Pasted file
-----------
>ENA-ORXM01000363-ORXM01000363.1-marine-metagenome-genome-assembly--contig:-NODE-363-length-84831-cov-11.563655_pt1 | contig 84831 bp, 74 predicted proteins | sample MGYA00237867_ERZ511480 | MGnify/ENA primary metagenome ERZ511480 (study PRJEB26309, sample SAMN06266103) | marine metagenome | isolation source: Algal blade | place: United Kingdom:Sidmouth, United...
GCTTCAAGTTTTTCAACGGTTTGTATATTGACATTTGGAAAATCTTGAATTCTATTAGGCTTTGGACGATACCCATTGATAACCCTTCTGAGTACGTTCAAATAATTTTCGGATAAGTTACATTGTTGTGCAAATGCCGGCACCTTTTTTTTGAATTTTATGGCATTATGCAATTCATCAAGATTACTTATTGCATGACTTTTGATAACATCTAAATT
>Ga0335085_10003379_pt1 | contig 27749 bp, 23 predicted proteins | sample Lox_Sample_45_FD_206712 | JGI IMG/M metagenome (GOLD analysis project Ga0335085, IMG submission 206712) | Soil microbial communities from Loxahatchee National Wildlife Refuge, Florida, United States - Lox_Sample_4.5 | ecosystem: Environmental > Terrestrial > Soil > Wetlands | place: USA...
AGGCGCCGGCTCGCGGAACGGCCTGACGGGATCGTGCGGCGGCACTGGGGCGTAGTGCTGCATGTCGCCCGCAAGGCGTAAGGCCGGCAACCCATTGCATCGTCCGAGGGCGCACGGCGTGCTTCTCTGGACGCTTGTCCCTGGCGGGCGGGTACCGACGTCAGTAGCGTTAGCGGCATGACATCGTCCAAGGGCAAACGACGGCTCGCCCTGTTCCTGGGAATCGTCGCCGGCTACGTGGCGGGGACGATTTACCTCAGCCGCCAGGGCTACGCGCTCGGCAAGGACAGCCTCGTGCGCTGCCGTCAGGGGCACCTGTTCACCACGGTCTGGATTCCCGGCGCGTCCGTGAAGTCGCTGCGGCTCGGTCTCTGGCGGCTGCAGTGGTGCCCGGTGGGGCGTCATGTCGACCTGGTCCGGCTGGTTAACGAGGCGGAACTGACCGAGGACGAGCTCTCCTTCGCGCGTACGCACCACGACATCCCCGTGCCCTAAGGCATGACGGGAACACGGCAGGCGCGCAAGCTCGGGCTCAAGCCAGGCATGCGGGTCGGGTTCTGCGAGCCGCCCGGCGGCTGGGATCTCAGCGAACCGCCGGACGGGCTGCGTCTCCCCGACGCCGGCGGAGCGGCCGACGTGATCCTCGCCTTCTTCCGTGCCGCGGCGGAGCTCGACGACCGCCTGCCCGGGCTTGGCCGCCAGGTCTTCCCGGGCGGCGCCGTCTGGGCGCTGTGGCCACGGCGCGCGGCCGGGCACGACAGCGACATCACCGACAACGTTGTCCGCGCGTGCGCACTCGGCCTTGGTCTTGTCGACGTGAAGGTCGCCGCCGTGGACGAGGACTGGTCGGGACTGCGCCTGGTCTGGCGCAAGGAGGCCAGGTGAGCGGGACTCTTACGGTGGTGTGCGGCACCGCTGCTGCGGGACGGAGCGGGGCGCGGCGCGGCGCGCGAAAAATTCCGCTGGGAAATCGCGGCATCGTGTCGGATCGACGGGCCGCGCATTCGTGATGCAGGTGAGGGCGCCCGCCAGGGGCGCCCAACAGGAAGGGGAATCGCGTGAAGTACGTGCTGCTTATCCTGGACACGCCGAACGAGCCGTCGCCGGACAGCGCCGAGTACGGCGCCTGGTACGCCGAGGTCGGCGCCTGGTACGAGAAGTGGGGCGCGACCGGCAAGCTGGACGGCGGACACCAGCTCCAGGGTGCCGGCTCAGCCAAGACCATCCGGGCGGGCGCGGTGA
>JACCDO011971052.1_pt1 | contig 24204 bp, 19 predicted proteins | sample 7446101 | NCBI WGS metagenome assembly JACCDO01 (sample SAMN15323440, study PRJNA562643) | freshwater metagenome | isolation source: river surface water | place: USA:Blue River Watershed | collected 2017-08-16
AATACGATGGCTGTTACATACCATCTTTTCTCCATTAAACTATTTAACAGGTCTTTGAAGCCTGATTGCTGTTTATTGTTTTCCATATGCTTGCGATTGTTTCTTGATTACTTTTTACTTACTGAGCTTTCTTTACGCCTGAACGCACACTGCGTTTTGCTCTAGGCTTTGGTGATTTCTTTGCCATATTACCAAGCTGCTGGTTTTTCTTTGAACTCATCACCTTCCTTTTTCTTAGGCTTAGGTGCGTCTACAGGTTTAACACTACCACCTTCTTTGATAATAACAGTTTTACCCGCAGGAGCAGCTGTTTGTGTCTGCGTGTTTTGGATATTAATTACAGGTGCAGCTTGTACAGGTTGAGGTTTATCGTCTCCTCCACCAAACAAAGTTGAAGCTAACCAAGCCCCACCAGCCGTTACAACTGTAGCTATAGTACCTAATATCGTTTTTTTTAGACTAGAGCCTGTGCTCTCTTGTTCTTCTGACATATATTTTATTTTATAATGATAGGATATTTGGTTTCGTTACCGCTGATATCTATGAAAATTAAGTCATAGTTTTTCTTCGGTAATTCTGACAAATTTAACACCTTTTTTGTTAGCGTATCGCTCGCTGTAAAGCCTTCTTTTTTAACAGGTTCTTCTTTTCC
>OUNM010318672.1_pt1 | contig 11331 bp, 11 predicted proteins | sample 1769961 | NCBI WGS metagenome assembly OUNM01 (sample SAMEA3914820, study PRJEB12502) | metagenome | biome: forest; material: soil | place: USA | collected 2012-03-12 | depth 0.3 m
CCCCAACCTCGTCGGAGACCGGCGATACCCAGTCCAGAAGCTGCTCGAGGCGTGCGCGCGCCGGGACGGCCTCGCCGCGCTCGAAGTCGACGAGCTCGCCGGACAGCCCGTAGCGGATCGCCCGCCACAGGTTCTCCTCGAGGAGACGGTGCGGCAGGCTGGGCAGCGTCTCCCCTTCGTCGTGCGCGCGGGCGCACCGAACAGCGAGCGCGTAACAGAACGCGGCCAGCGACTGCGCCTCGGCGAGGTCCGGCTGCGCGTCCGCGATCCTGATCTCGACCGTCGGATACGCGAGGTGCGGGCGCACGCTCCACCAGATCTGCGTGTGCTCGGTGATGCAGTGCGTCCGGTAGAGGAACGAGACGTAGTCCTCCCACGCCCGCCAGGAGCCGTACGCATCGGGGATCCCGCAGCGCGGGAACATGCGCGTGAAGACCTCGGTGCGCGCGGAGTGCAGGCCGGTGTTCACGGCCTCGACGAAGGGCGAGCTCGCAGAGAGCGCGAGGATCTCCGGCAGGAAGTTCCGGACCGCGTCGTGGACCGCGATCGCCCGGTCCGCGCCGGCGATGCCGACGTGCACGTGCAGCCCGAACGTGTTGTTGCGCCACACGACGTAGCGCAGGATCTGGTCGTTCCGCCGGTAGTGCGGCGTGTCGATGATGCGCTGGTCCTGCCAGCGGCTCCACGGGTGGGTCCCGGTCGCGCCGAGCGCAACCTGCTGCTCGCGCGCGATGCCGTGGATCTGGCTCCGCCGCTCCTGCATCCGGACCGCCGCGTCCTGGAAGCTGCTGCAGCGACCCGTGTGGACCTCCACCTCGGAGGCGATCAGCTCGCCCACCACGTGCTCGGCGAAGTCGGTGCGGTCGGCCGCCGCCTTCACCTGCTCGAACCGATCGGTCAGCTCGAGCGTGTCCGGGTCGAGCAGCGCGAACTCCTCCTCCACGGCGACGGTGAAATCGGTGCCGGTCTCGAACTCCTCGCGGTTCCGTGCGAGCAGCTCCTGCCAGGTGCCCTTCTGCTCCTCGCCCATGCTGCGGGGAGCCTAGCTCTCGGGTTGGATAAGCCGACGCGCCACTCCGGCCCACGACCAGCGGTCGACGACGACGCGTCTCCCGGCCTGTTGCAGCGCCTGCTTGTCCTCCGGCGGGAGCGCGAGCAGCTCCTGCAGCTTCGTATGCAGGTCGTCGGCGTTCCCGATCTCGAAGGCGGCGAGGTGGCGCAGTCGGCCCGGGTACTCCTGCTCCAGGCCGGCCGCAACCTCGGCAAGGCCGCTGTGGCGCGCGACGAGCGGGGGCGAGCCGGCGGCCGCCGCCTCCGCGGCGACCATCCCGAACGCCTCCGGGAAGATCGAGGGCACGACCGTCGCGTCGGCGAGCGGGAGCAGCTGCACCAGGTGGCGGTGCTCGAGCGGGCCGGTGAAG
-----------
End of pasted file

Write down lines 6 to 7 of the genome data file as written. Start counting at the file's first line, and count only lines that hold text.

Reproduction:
AATACGATGGCTGTTACATACCATCTTTTCTCCATTAAACTATTTAACAGGTCTTTGAAGCCTGATTGCTGTTTATTGTTTTCCATATGCTTGCGATTGTTTCTTGATTACTTTTTACTTACTGAGCTTTCTTTACGCCTGAACGCACACTGCGTTTTGCTCTAGGCTTTGGTGATTTCTTTGCCATATTACCAAGCTGCTGGTTTTTCTTTGAACTCATCACCTTCCTTTTTCTTAGGCTTAGGTGCGTCTACAGGTTTAACACTACCACCTTCTTTGATAATAACAGTTTTACCCGCAGGAGCAGCTGTTTGTGTCTGCGTGTTTTGGATATTAATTACAGGTGCAGCTTGTACAGGTTGAGGTTTATCGTCTCCTCCACCAAACAAAGTTGAAGCTAACCAAGCCCCACCAGCCGTTACAACTGTAGCTATAGTACCTAATATCGTTTTTTTTAGACTAGAGCCTGTGCTCTCTTGTTCTTCTGACATATATTTTATTTTATAATGATAGGATATTTGGTTTCGTTACCGCTGATATCTATGAAAATTAAGTCATAGTTTTTCTTCGGTAATTCTGACAAATTTAACACCTTTTTTGTTAGCGTATCGCTCGCTGTAAAGCCTTCTTTTTTAACAGGTTCTTCTTTTCC
>OUNM010318672.1_pt1 | contig 11331 bp, 11 predicted proteins | sample 1769961 | NCBI WGS metagenome assembly OUNM01 (sample SAMEA3914820, study PRJEB12502) | metagenome | biome: forest; material: soil | place: USA | collected 2012-03-12 | depth 0.3 m